Three men have been jailed for running a vast underground cannabis farm in a former Cold War nuclear bunker in Wiltshire.
Martin Fillery, 45, Ross Winter, 30, and Plamen Nguyen, 27, pleaded guilty to conspiracy to produce class B drugs.
They also admitted illegally abstracting electricity to power the huge operation at RGHQ Chilmark, a decommissioned Ministry of Defence (MoD) bunker.
Fillery, of Pedwell Hill, Ashcott, Bridgwater, was sentenced to eight years at Salisbury Crown Court on Friday (11 August).
Winter, of Maytree Avenue, Bristol, and Nguyen, of Bartholomews Square, Horfield, Bristol, were each jailed for five years.
The court heard how Fillery leased the bunker in 2013, initially using it to store television memorabilia including numerous Daleks from the popular BBC TV show Doctor Who.
In the same year he then transformed it into what Wiltshire Police said was the largest cannabis farm it had ever encountered.
The mammoth grow operation was understood to be capable of producing £2m of cannabis every year, with almost every one of the building's 20 large rooms – split over two floors – converted for production of the drug.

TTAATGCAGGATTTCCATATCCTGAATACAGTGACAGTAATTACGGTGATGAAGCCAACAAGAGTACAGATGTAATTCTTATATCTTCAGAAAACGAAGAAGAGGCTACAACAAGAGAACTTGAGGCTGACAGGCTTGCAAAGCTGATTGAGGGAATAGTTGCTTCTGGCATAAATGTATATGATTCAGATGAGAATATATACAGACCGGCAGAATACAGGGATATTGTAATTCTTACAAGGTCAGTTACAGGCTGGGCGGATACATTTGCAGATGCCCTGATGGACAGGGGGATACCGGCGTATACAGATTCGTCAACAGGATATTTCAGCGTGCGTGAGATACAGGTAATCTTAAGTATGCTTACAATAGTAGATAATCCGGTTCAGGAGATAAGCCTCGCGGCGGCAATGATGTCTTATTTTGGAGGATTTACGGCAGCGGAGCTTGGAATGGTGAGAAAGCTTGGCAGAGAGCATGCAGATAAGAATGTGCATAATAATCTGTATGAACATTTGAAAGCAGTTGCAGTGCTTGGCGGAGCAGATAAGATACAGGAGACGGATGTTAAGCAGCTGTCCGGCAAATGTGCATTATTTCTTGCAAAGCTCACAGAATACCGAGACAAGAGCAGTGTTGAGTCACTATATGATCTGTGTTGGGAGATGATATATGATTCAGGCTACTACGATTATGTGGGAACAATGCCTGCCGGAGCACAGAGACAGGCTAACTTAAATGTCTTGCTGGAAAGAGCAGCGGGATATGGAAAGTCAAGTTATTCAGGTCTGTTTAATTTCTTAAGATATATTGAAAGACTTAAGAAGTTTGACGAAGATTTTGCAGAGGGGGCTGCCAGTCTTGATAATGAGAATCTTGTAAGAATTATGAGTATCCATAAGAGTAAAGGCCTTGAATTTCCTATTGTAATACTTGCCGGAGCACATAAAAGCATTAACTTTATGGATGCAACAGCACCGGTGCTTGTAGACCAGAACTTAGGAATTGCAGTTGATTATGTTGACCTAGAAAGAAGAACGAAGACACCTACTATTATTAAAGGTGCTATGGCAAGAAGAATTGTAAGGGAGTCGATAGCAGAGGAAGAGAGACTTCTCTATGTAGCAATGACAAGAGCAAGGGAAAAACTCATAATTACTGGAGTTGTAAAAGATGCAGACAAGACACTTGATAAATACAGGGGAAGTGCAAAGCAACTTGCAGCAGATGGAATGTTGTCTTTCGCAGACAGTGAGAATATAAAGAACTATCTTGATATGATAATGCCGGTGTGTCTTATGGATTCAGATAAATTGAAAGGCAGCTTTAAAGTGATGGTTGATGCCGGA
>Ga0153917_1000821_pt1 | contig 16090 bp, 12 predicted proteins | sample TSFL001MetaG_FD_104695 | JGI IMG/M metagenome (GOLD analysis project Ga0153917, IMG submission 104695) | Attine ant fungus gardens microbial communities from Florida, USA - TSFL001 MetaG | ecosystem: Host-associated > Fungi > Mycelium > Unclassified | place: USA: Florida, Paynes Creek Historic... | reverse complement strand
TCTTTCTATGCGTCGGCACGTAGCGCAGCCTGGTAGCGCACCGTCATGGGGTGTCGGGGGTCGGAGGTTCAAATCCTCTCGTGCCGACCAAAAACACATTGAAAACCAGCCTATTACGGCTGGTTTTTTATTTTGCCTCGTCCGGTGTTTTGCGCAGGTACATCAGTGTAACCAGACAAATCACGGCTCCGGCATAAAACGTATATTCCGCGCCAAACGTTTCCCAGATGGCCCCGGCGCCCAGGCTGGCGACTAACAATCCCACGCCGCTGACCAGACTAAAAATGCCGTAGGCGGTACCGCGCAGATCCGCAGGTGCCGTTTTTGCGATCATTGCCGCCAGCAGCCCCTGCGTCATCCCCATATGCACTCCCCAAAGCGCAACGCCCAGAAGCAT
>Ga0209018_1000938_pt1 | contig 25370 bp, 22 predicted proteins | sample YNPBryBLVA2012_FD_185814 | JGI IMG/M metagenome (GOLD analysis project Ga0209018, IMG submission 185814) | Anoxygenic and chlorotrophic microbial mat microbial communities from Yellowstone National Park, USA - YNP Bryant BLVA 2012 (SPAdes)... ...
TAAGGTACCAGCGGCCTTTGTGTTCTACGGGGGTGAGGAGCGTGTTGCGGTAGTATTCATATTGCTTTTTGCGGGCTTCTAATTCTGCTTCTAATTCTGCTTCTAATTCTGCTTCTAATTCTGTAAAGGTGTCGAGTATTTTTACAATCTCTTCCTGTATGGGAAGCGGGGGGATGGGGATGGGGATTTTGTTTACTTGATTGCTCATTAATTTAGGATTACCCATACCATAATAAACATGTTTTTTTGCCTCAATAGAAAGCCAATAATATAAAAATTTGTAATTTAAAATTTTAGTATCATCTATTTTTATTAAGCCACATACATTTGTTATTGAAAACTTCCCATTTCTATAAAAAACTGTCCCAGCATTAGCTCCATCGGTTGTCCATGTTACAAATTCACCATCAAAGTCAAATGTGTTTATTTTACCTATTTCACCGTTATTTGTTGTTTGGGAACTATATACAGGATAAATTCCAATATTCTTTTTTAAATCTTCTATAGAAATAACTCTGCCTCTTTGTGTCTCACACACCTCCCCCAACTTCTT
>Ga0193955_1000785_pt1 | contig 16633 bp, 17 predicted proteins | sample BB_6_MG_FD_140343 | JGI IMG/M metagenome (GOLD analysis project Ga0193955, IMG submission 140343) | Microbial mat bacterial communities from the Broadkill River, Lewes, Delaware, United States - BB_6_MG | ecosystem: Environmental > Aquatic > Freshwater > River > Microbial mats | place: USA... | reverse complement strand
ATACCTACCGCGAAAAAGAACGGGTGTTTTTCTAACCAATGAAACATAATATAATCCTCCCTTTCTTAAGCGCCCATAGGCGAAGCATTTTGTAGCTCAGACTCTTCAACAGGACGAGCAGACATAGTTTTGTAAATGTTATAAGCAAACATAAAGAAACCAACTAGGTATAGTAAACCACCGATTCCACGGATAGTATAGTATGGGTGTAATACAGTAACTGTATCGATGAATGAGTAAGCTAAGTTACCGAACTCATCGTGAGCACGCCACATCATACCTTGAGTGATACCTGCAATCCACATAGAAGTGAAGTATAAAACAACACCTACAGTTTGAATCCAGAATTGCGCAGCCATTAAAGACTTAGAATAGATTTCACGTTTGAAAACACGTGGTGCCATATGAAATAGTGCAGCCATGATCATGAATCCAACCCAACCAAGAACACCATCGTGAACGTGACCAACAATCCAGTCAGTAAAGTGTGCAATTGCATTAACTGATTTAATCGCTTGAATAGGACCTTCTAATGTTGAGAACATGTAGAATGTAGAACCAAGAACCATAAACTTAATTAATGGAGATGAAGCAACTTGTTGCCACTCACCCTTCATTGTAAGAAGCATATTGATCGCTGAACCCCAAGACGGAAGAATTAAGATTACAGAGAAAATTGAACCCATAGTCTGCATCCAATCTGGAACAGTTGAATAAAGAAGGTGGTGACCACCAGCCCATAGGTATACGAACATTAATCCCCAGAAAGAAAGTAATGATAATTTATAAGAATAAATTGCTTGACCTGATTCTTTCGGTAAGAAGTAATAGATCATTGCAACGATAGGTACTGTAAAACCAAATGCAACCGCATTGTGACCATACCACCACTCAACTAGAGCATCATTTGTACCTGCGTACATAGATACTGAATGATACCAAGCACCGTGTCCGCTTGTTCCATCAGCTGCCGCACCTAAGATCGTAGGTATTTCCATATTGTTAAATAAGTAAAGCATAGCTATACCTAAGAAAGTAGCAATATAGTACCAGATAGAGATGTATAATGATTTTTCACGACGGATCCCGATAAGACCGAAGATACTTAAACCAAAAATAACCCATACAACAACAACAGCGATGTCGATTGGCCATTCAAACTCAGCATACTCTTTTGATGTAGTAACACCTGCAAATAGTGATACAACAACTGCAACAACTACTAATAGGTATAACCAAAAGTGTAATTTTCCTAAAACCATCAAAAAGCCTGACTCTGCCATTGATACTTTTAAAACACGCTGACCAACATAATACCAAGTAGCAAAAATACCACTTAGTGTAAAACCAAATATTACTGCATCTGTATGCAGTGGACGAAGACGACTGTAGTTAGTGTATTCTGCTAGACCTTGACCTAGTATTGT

At the height of the operation the trio employed a group of four "gardeners" to live in the bunker and tend to the crops round the clock.
Police estimate that £650,000 of electricity was siphoned off illegally from a nearby pylon to power the grow.
Police carried out a midnight raid on the facility on 22 February following a tip off from dog walkers who noticed a strange smell coming from the bunker.
While the site is no longer owned by the MoD, the bunker's impenetrable five-inch nuclear blast doors were still in operation and meant officers were unable to gain entry.
They instead waited in the dead of night for three men to leave the site, detaining them and using their keys to open the facility's doors.
Inside officers found more than 4,000 cannabis plants and a sophisticated set up composing of hundreds of lights and fans. It allowed for a crop to be harvested every six weeks.
Police believe it was staffed by Vietnamese men who were working in slave-like conditions.
Two young Vietnamese men, thought to be teenagers, and a Vietnamese man aged in his 30s were found inside the bunker during the raid.
A fourth young Vietnamese man was also found the following day wandering along country lanes near the Wiltshire village of Tisbury. Police believe he had managed to escape the bunker by cutting his way through a ventilation shaft in the roof, the Guardian reported.
Det Insp Paul Franklin told the Guardian: "It was slavery. There's no doubt. They weren't there by choice. They were trafficked from Vietnam, they were placed there and told to work."
The defendants initially faced charges of conspiring to hold another person in slavery/servitude but the charges were dropped due to lack of evidence, police said.